The appetizer was served up by the owner/chef himself. From reading other reviews, he seems to be a mainstay of the operation who doesn’t mind lending a hand to his servers; he was quite a friendly and amiable chap too. His huge smile was infectious. As for the dish, the pita was grilled and had a nice tasty char, most likely from the panini press I thought. This, coupled with the with shards of cucumber topping the hummus, helped perk up the whole dish. We happily munched away while watching life unfold through the big windows.
With our appetizer plate cleared away, we considered our entree options. As an on and off vegetarian, and also at the suggestion of our server, Wendi went with the Balsamic Artichoke Heart Panini ($9.99):
The panini featured a nice mild cheese and special in-house marinated artichoke hearts. Wendi did comment that the artichoke hearts were delicious and complimented Mr. Salami on our server’s great recommendation.
Prosciutto and Garlic Chicken Panini ($10.99)
My panini was also very good: stuffed with great fresh veggies, generous amounts of meat and an herby pesto sauce. It also had a suitably weighty feel to make me feel like it would suffice for dinner. It was not your typical sandwich. I would have liked more of a garlic kick actually, but then I do like more garlic and spice than is probably healthy.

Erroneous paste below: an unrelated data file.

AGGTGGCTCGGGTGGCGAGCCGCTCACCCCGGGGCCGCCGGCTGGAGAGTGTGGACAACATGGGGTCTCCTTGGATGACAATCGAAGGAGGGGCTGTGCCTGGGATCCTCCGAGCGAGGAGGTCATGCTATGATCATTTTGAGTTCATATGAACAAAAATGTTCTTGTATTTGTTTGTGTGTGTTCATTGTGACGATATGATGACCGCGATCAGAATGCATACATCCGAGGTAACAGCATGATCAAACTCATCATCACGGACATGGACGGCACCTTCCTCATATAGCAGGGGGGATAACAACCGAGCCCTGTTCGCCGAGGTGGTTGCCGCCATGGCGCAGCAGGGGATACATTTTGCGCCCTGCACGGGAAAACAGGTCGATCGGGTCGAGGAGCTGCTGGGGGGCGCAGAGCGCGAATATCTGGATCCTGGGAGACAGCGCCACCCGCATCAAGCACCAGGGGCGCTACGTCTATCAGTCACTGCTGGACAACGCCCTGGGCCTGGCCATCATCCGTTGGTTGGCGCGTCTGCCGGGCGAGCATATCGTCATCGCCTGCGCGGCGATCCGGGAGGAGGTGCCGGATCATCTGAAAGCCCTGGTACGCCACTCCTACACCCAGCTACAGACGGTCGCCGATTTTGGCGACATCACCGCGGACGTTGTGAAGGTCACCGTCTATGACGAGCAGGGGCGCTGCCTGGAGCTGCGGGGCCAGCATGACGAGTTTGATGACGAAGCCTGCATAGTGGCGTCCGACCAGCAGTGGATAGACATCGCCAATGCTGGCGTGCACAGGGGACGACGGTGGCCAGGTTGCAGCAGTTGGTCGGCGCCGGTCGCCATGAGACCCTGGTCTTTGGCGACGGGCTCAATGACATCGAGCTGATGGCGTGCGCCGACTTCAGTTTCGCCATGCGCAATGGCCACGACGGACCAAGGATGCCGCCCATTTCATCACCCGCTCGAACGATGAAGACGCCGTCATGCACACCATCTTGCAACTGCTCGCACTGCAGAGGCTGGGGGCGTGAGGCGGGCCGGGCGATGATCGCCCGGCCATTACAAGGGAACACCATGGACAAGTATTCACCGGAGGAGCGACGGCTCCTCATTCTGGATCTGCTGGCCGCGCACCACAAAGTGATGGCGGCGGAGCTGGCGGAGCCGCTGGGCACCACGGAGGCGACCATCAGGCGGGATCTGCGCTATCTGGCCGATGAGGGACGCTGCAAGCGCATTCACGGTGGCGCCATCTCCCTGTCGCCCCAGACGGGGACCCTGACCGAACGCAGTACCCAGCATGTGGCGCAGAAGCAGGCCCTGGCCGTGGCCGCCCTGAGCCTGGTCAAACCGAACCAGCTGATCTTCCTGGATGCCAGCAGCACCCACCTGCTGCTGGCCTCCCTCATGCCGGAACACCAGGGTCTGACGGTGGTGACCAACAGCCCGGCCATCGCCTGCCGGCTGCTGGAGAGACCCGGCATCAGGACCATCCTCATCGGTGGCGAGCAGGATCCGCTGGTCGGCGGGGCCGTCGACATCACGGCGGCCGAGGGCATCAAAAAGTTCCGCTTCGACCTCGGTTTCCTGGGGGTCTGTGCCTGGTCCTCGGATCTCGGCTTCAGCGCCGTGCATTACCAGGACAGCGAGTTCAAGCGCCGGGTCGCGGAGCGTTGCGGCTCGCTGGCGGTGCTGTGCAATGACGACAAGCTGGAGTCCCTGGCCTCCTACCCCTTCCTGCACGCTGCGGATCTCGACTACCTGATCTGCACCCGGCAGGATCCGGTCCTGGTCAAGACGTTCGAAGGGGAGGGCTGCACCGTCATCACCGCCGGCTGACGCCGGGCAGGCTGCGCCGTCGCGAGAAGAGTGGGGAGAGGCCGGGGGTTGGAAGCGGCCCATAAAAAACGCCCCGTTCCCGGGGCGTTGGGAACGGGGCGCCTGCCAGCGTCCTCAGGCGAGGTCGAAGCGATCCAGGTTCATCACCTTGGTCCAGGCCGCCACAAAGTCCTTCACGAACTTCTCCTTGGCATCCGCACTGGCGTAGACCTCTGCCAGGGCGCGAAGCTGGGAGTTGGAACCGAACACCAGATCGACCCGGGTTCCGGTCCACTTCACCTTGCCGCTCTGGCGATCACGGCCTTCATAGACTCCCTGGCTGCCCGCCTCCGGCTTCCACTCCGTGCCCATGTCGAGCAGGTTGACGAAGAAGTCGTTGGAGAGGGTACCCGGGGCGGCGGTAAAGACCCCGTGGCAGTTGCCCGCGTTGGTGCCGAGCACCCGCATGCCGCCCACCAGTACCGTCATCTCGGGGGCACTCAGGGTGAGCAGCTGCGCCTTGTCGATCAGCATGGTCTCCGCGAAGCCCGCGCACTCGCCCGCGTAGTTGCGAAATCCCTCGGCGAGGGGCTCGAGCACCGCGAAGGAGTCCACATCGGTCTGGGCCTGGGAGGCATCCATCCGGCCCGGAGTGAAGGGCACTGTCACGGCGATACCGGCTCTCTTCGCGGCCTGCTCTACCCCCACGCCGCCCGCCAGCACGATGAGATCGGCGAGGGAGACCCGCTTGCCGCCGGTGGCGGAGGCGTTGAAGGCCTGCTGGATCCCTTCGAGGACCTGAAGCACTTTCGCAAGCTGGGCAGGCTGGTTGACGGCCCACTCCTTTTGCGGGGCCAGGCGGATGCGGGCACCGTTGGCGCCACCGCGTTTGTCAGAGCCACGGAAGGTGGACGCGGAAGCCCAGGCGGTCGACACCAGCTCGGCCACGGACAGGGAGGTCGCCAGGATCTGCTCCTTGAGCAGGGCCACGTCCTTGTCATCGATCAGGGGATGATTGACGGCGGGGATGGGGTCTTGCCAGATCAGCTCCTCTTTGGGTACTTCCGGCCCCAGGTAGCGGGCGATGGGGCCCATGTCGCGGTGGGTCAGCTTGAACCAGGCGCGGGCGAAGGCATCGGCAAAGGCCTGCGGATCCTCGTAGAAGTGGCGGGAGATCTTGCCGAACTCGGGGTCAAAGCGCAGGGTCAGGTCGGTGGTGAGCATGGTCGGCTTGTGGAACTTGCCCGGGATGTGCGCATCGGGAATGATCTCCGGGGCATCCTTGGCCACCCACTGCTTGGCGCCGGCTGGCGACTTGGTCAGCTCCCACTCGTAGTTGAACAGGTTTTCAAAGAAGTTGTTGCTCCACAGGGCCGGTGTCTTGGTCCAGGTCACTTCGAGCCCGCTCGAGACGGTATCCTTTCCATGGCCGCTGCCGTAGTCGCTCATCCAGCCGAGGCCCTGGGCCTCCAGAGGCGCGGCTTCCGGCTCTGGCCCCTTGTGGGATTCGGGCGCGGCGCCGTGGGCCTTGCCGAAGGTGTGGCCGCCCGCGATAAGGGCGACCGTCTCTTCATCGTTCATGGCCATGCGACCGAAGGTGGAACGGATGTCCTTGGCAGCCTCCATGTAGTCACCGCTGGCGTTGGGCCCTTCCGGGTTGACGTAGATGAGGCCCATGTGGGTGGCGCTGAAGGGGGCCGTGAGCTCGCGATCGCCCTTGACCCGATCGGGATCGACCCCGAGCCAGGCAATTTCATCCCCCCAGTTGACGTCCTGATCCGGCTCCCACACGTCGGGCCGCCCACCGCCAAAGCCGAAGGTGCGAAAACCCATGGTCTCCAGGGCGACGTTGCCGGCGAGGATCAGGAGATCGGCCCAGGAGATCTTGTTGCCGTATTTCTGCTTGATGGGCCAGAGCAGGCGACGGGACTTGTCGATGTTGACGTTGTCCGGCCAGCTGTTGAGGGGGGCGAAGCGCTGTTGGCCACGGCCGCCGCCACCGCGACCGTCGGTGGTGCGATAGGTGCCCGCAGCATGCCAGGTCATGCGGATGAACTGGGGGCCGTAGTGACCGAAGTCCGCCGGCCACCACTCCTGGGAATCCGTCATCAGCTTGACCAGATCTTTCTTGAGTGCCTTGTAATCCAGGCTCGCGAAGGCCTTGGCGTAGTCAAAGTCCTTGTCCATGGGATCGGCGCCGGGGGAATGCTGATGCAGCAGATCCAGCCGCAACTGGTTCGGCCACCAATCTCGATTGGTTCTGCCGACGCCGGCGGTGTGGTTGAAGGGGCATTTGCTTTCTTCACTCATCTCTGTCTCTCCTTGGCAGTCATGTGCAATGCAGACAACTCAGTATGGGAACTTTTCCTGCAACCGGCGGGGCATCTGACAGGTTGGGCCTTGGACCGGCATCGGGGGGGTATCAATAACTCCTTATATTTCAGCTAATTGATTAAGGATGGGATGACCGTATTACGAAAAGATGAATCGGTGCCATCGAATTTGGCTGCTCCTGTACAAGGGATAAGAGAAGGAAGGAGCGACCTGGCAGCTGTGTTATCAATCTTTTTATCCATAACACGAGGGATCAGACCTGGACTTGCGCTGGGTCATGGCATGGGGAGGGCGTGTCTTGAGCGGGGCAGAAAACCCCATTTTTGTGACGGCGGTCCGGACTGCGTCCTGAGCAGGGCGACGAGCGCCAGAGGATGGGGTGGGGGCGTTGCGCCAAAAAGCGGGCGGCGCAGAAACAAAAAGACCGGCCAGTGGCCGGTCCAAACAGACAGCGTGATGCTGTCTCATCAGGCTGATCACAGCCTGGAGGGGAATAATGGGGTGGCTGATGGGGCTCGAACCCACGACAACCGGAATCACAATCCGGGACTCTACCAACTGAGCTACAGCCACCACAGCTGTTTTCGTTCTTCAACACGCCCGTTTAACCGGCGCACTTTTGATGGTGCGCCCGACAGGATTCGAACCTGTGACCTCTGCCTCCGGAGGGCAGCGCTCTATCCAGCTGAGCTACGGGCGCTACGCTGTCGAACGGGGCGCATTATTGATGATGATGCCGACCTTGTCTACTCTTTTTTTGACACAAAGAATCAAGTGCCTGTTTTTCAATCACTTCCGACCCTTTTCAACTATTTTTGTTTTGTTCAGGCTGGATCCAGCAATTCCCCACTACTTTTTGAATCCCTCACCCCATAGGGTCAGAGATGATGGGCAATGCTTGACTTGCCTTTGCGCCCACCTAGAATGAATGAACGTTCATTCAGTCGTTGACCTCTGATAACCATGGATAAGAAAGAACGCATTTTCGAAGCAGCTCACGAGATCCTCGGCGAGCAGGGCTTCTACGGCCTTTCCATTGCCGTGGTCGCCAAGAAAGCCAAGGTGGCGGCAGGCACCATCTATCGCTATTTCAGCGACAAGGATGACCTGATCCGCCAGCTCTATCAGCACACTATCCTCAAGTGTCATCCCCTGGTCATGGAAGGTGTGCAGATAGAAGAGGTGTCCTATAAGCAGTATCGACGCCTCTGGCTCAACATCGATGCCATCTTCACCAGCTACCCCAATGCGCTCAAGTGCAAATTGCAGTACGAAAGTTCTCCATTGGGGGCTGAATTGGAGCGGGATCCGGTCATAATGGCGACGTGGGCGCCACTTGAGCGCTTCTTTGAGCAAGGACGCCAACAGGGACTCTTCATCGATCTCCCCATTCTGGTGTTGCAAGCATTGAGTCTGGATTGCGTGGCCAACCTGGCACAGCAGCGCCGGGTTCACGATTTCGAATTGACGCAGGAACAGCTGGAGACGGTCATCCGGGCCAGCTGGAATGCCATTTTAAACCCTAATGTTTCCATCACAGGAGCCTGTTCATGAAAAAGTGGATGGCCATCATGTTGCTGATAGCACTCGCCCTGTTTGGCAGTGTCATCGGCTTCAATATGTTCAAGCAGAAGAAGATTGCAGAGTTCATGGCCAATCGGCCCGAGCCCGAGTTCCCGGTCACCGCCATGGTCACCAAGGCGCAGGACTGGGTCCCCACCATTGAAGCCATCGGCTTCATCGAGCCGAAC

The Olive Bistro uses bread from Vosen’s Bread Paradise (a fact I know thanks again to Ted Scheffler’s review in City Weekly), which was delicious. Especially so, in its warm crunchy form after spending time in the panini press
The side salad was a nice mix of varying greens, coming dressed in balsamic. The corn chips and salsa I didn’t really understand. There were only a handful of very basic chips and a tiny portion of rather bland salsa, which we had both left neglected on our plates by the end of the meal. I doubt these would be missed if they didn’t come as standard.
My only real complaint, if any, would be the price. Our meal came to a tad under $65 before tip, I felt this was a little on the steep end of things. Granted half the price was largely due to the bottle of wine. Perhaps it is hard to escape the mentality that one is “merely having a sandwich”, and it’s hard to escape a general perception that, therefore, the bill will be much lower.
That is just a small gripe though. I was happily surprised by our meal at The Olive Bistro. This would also be a great place to hang out once the weather warms up again, as they have a patio area on 200 South. Overall, Olive Bistro was a welcome exercise in simplicity and restraint. Certainly an example several restaurants would do well to study.
The Olive Bistro
57 West 200 South, Salt Lake City, UT 84101
Monday to Friday 7.00am – 3.00pm and 5.00pm – 10pm
Saturday 5.00pm – 10.00pm
Hi, I’m Stuart, nice to meet you! I’m the founder, writer and wrangler at Gastronomic SLC and The Utah Review; I’m also a former restaurant critic of more than five years, working for the Salt Lake Tribune. I’ve worked extensively with other local publications from Utah Stories through to Salt Lake Magazine and Visit Salt Lake. I’m a multiple-award winning journalist and have covered the Utah dining scene for more than a decade. I’m largely fueled by a critical obsession with rice, alliteration and the use of too many big words I don’t understand. What they’re saying about me:
“I thought he was older”